Cormorants at attention, waiting for ...?
Photogenic Harbor Seals lounge on the rocks, sunning themselves.
"Fins out, belly up, and having too much of a good time!"
We had a good time, too, sans fins and right-side up!
I thought this deserved a special post. We spotted this tree memorial outside the Fort Bragg Guest House Museum and stopped to look. The museum itself wasn't open, but it would've been interesting to spend an hour or two inside. Craning our necks up and side to side to take in this colossal redwood slab, we stood mesmerized reading bare facts. The tree was nearly 2000 years old when the saw men began their cuts.
One of the many enormous redwoods downed.
Feel free to enlarge any photo for easier viewing.
Of particular note: #10 above -- the saw used to fell the tree was 22 feet long.
The dots above the saw relate to the historical events listed below:
If the tree hadn't been cut down, it would be 71 years older, and 71 years taller and wider....
We really enjoyed our stay in Humboldt Redwoods State Pk, both with and w/o hookups. An added bonus was that we found a patch of ripe blackberries on our first day camping at Myers Flat and picked enough for yummy desserts two nites in a row (it helps to have Redi-whip on hand)!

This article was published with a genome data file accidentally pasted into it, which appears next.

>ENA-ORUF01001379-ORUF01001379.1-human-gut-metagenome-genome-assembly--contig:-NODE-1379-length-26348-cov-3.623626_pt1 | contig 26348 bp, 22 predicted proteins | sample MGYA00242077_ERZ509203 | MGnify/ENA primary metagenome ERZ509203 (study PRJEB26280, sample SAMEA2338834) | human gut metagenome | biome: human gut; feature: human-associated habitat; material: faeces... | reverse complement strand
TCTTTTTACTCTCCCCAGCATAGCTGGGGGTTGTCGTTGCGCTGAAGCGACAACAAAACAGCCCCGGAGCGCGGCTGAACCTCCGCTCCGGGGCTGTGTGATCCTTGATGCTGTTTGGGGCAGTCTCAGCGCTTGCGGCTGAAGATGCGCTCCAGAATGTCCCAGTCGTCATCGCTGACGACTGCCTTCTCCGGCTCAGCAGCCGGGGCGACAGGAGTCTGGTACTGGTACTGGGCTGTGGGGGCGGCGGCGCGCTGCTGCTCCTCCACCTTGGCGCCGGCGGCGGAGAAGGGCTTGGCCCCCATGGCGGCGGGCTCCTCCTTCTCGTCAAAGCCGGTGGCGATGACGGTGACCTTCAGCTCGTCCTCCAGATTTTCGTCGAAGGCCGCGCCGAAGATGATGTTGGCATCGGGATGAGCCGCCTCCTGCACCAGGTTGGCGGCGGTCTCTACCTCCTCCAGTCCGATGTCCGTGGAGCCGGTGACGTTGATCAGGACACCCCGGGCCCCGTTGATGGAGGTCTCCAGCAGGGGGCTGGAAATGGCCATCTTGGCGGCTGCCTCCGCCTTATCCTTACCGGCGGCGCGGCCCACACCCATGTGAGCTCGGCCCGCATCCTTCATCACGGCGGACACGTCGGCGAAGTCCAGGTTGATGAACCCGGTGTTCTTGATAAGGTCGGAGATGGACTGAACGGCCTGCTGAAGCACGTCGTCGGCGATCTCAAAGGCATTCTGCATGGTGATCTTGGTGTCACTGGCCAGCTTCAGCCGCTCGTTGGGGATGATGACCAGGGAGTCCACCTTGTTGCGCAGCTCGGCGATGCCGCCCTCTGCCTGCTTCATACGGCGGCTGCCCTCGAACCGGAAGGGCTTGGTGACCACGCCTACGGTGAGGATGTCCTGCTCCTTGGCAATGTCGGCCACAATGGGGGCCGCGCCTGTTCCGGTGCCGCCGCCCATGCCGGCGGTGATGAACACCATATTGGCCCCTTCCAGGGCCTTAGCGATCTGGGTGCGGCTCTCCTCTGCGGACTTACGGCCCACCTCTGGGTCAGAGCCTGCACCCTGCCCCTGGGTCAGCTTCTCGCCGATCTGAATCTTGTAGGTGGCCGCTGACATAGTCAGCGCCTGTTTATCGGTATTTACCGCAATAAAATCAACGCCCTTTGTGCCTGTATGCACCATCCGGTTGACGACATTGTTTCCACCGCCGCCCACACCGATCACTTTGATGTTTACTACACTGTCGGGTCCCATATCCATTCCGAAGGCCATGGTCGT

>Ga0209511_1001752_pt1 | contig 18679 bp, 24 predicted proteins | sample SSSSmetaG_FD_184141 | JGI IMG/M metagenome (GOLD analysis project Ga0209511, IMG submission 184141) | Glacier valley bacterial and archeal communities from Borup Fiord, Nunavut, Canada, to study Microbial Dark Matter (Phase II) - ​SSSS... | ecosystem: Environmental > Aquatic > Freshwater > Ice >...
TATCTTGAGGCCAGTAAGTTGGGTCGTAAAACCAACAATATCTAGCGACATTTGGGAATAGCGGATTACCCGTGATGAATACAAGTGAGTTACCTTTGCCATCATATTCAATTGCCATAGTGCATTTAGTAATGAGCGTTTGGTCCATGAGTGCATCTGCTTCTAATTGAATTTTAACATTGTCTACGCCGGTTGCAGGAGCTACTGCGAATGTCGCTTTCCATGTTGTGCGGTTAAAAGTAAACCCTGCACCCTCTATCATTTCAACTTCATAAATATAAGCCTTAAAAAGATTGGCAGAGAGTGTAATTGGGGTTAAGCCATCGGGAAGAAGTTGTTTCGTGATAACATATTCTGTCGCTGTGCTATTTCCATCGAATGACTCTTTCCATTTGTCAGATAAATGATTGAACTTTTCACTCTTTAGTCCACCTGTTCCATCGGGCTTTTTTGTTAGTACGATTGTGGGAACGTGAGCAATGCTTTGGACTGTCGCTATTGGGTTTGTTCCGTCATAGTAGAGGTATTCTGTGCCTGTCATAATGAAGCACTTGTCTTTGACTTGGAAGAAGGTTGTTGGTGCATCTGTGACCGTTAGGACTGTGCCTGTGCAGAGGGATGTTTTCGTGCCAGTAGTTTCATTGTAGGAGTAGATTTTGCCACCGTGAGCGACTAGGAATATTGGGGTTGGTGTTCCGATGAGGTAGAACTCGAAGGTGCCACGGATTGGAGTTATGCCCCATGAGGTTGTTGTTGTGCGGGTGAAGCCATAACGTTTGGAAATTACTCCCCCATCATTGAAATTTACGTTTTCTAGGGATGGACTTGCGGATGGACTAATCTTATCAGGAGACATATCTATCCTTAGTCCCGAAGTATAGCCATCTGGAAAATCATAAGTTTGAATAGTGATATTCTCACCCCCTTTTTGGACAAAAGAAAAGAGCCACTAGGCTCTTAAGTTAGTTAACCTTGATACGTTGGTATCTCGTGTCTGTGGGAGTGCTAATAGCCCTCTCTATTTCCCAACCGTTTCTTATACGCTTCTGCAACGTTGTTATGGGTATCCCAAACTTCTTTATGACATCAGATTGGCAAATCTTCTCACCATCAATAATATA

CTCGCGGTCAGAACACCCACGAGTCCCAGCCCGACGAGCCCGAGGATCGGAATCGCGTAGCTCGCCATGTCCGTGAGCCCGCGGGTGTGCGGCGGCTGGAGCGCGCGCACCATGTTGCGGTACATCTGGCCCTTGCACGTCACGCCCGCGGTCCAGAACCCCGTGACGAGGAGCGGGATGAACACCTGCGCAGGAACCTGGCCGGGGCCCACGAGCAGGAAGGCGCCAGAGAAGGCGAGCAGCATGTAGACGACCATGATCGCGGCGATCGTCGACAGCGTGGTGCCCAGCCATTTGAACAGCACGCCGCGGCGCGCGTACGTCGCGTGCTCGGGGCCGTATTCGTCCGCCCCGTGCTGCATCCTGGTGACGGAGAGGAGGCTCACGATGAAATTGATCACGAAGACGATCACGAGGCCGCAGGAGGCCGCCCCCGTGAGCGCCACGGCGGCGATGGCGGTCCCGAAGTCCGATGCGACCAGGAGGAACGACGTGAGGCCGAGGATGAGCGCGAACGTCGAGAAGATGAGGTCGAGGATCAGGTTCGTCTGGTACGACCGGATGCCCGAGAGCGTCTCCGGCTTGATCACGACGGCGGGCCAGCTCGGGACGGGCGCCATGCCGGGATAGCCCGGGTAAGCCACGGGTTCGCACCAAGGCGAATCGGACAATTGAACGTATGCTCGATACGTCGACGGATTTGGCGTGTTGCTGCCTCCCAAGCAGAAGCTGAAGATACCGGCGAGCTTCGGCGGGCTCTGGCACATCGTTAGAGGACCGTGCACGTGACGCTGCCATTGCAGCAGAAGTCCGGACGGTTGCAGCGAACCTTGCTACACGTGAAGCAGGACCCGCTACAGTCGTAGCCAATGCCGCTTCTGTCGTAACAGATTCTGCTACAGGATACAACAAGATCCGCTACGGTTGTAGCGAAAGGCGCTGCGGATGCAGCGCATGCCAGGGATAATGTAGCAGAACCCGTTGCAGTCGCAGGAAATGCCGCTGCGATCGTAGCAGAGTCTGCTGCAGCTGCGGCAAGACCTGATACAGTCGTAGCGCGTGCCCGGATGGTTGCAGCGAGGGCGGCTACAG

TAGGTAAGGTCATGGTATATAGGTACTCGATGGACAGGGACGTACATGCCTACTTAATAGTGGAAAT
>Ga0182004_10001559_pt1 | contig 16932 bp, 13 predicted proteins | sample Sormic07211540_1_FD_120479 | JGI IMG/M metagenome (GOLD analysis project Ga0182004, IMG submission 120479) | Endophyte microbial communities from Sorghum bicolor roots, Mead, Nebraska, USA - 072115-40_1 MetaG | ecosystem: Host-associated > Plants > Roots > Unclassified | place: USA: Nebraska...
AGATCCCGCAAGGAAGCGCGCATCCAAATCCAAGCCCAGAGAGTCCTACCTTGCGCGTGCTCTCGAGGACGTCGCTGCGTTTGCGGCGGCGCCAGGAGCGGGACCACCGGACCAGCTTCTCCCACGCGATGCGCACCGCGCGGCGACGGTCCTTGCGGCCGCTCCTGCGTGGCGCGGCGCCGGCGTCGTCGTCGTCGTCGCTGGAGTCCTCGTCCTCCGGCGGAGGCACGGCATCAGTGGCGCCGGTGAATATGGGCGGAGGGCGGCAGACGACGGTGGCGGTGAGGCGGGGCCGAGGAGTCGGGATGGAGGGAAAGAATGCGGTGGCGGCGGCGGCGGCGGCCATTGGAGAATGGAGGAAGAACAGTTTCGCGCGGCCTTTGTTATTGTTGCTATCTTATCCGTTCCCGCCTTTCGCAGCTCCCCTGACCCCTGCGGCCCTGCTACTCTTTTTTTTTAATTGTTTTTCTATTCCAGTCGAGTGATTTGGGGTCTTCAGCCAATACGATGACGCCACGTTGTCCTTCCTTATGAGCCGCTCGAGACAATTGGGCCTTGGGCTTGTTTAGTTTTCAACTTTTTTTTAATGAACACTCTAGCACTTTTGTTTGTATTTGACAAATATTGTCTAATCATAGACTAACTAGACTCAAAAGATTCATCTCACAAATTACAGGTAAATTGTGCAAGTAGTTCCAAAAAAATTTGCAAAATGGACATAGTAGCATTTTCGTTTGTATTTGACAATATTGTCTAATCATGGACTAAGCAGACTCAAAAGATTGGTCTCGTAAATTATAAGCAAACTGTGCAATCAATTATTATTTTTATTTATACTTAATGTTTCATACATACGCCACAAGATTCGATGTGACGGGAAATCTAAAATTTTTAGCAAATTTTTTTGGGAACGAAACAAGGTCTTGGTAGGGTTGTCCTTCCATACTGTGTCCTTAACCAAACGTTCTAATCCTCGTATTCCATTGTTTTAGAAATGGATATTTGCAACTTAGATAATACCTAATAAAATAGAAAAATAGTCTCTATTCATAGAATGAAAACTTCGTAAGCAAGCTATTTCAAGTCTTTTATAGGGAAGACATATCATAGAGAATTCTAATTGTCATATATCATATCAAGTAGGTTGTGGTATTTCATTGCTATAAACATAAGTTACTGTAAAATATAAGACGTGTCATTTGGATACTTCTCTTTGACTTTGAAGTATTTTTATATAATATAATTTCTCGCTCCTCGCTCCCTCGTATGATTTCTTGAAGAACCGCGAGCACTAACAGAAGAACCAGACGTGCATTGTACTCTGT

So where to next? Moving further north and inland was out of the question since wildfires and smoke would make camping a nightmare. Looking at a camp book and the map, we knew various campgrounds could be found on the coast south of the redwoods. The first one we came to was MacKerricher State Pk on Hwy 1, a bit north of Fort Bragg on the Mendocino Coast. The sign at the entrance said: Campground Full. Because we didn't have a long way to travel this day, it was only Noon/ish, so I said, "let's pull in anyway... those signs don't always mean FULL UP full." The long and short of it is we snagged probably the best site in the entire 140-space park for one nite, and one more nite, and still one more nite! Site 123, large, private, and up on a bluff with a view of the ocean and an easy trail down to it. Pays to double check!
Driving Hwy 1 on the California coast is always - uh - well, not fun, exactly, maybe challenging would be the right word... especially in a motor home pulling a toad.
No part of Hwy 1 is straight or flat!
Lone kayak in the water off the shore.
We'll gravitate to the water's edge ASAP!
MacKerricher St Park has beaches, dunes, tide pools, and rocks to navigate and explore.
And monster logs that find their way ashore during storms. Yeehaw!